Lower Your Blood Pressure Without Medications

By : | Comments Off on Lower Your Blood Pressure Without Medications | On : May 10, 2015 | Category : Diet, Dieting, Exercise, General Information, Health Benefits, Lifestyle, Sodium

For some people, controlling high blood pressure requires taking several medications daily. Each can produces undesirable side affects. Not taking the medication due to side affects can result in a heart attack or stroke which are still the number one killer in the United States.

There are proven ways to lower your blood pressure without taking any prescription medications. These simple drug free therapies can also prevent high blood pressure.

If you are concerned about developing high blood pressure due to family history, or are on blood pressure medication and want to reduce or eliminate the need for prescription meds, try one or more of the following steps.

1. Lose Weight

Your heart must pump blood to a larger body mass when you are overweight or obese. This makes the heart work harder. Not gaining weight or losing weight reduces the load on the heart. This means the heart only needs to work harder when you exercise or do other strenuous activities and not 24  hours per day.

2. Exercise

Speaking of exercise, any activity that increases your heart rate and makes your kings work harder is the best way to control or lower blood pressure. It seems counter intuitive, but exercise improves blood vessels ability to open and close which improves blood flow. When blood flow is restricted, your heart must work harder which elevates blood pressure.

Your goal should be 150 minutes (2.5 hours of moderate intensity activities per week. Brisk walking is a moderate intensity activity.

3. Change Your Diet

Your can cause inflammation which damages blood vessel walls. By reducing or eliminating refined grains (wheat and rice), sugary foods, high sodium foods, highly processed foods, and saturated fats, and adding more fresh fruits and vegetables (frozen is OK), fiber, whole grains, and lean meats to your diet you can reduce or prevent high blood pressure.

A Mediterranean diet and DASH diet are both known to reduce the risks of cardiovascular diseases.

A healthier diet low in saturated fats also helps you lose weight or prevent gaining weight as you age.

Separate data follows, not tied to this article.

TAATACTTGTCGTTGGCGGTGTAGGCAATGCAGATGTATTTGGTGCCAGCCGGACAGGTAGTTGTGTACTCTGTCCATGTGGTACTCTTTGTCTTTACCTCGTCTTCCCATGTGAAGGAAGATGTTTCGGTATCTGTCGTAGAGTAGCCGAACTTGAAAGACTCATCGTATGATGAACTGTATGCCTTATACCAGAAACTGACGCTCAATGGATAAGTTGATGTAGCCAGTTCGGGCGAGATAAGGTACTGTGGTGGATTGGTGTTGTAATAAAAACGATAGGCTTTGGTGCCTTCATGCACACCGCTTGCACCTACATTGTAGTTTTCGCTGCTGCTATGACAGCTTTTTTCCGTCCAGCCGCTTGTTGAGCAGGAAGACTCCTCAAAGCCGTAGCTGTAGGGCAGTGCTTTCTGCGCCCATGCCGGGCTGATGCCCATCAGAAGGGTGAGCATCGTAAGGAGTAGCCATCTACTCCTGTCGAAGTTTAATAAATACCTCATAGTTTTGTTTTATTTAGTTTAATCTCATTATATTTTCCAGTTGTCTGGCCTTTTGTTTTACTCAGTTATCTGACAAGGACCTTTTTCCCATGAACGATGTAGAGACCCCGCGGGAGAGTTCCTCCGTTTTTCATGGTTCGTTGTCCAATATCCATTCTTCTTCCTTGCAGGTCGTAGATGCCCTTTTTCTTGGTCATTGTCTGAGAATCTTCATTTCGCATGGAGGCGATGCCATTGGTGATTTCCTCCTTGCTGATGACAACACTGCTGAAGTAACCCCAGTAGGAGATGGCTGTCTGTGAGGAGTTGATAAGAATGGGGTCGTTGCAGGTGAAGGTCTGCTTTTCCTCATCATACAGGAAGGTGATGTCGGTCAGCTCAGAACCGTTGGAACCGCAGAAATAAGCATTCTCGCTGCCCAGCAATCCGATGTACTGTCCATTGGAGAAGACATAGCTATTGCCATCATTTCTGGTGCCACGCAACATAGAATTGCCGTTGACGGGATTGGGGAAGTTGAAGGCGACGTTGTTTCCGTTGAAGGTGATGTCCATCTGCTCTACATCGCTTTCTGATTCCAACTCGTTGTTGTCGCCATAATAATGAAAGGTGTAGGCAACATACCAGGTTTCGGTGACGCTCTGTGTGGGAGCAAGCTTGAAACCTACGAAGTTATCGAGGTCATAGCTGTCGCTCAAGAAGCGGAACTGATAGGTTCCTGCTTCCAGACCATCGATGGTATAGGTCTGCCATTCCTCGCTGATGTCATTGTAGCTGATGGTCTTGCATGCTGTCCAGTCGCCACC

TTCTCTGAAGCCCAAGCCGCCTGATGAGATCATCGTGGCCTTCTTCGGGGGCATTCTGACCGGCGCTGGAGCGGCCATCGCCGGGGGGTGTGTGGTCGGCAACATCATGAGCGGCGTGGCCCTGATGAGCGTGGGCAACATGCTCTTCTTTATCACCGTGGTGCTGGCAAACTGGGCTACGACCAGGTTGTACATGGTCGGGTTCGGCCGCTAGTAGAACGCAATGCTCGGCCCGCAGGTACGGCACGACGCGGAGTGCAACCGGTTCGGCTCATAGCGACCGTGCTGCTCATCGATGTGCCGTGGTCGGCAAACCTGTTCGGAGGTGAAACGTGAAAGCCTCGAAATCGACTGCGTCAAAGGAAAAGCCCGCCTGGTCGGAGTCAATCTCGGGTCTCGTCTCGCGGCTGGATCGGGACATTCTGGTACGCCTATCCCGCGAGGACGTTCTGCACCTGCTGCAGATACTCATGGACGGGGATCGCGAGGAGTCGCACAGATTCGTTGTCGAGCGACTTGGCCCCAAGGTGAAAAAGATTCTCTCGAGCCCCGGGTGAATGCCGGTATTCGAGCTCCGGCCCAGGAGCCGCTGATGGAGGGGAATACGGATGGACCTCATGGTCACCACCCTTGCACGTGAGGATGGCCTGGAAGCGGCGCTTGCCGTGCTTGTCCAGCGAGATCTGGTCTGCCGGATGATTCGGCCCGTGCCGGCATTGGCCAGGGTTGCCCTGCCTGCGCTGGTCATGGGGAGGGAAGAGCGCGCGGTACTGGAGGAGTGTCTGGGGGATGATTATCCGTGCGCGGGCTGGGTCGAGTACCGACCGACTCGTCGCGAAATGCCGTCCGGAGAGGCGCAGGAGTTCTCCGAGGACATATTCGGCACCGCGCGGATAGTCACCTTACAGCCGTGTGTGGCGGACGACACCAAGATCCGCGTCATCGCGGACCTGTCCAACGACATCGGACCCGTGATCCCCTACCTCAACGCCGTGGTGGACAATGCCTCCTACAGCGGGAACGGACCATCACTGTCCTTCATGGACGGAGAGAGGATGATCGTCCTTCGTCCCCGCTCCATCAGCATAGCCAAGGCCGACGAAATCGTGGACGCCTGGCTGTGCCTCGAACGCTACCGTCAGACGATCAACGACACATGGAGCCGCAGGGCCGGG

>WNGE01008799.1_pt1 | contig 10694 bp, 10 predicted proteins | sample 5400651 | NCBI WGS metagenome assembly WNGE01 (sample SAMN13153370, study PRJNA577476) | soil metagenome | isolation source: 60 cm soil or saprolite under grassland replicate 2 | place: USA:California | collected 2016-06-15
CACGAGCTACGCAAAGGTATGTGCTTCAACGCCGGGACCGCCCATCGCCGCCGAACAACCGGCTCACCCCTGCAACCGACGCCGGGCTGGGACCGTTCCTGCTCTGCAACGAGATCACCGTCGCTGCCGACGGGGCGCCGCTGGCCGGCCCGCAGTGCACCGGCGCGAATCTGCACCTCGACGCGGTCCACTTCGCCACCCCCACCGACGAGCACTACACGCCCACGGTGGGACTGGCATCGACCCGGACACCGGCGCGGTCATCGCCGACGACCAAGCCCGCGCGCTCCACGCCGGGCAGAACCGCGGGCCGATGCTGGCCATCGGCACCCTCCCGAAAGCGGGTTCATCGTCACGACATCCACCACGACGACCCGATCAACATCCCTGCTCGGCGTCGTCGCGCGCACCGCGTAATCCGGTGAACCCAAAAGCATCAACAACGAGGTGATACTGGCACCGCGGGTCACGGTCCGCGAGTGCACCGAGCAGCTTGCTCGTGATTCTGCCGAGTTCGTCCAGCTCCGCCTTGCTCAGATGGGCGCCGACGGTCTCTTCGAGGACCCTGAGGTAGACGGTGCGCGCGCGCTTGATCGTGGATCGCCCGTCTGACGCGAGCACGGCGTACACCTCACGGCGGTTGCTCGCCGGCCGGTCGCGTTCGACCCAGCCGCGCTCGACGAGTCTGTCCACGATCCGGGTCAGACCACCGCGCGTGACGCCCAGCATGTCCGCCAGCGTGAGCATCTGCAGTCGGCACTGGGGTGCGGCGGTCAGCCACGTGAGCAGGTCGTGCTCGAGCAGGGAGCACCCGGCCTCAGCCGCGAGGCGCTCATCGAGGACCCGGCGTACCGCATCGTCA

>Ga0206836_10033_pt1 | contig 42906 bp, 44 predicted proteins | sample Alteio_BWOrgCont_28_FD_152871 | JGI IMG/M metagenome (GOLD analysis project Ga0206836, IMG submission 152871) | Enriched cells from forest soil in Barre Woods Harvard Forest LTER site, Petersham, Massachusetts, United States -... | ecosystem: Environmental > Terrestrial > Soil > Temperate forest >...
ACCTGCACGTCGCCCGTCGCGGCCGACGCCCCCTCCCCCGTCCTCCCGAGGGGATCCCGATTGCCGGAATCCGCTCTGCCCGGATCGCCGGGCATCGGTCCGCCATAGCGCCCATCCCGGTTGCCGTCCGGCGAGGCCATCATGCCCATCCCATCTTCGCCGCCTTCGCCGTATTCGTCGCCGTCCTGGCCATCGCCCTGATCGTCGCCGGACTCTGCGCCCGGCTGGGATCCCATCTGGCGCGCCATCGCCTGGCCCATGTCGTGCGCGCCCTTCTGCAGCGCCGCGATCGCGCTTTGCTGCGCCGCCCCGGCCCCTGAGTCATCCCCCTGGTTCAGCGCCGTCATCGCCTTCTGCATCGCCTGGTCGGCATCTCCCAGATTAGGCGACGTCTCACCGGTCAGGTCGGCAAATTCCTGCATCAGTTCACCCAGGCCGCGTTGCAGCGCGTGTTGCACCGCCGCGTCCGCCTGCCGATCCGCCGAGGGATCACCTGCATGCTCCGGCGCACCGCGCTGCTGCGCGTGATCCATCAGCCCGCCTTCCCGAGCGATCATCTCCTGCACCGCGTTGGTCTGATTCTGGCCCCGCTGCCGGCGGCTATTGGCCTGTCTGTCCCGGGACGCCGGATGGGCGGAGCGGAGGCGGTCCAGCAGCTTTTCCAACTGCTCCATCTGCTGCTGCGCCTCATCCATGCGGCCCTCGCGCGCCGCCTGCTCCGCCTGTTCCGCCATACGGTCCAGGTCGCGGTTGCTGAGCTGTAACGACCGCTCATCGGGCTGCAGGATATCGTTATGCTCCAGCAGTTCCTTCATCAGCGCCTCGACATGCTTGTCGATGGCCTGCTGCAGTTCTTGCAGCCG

4. Limit Salt Intake

Although eating too mush salt raises blood pressure on only 5 percent of the population, if you are on blood pressure medication eating too much salt reduces or negates the medications effectiveness.

The recommended daily limit for people age 51 and older without high blood pressure is 1,500 mg. African Americans of any age and people with high blood pressure  which limit sodium to 1,500 mg per day regardless of age.

Limiting sodium to 1,500 mg per day means home cooking, and limiting breads, processed meats, canned soups and other high sodium processed foods.

5. Limit Alcohol Consumption

Excess alcohol raises blood pressure. Adult men should limit alcohol to two drinks per day and women to 1 drink per day or no alcohol if you are pregnant or thinking of becoming pregnant, or have a family history of breast cancer. Click her for more information about alcoholic beverages.

6. Ease Stress

Stress raises blood pressure. Meditation and other alternative therapies that trigger the relaxation response lowers blood pressure. This isn’t fantasy. It’s a well documented physiological change that can help lower your blood pressure and you can do it in the comfort of your home at no expense.

Just 10 minutes of daily meditation can lower your blood pressure, heart rate, breathing rate, oxygen consumption, adrenaline levels, and levels of the stress hormone cortisol.

Any type of meditation, tai chi, yoga, or relaxing activity like gardening, painting, and cooking can trigger the relaxation response. Experiment until you discover what works best for you.

7. Control Underlying Condition

You can’t ignore other condition when you have high blood pressure.

High blood sugar causes blood vessels to become narrower and is associated with insulin resistance. Both are linked to high blood pressure.

High cholesterol doesn’t increase blood pressure, but it does increase blood vessel damage. Sleep apnea and thyroid disorders also increase blood pressure.

8. Stop Smoking

Over 25 percent of Americans smoke. Smoking damages the inner lining of arteries and makes it harder arteries to relax. If you are on blood pressure medication, smoking counters the medications effectiveness.

Source: Harvard Health Letter May 2015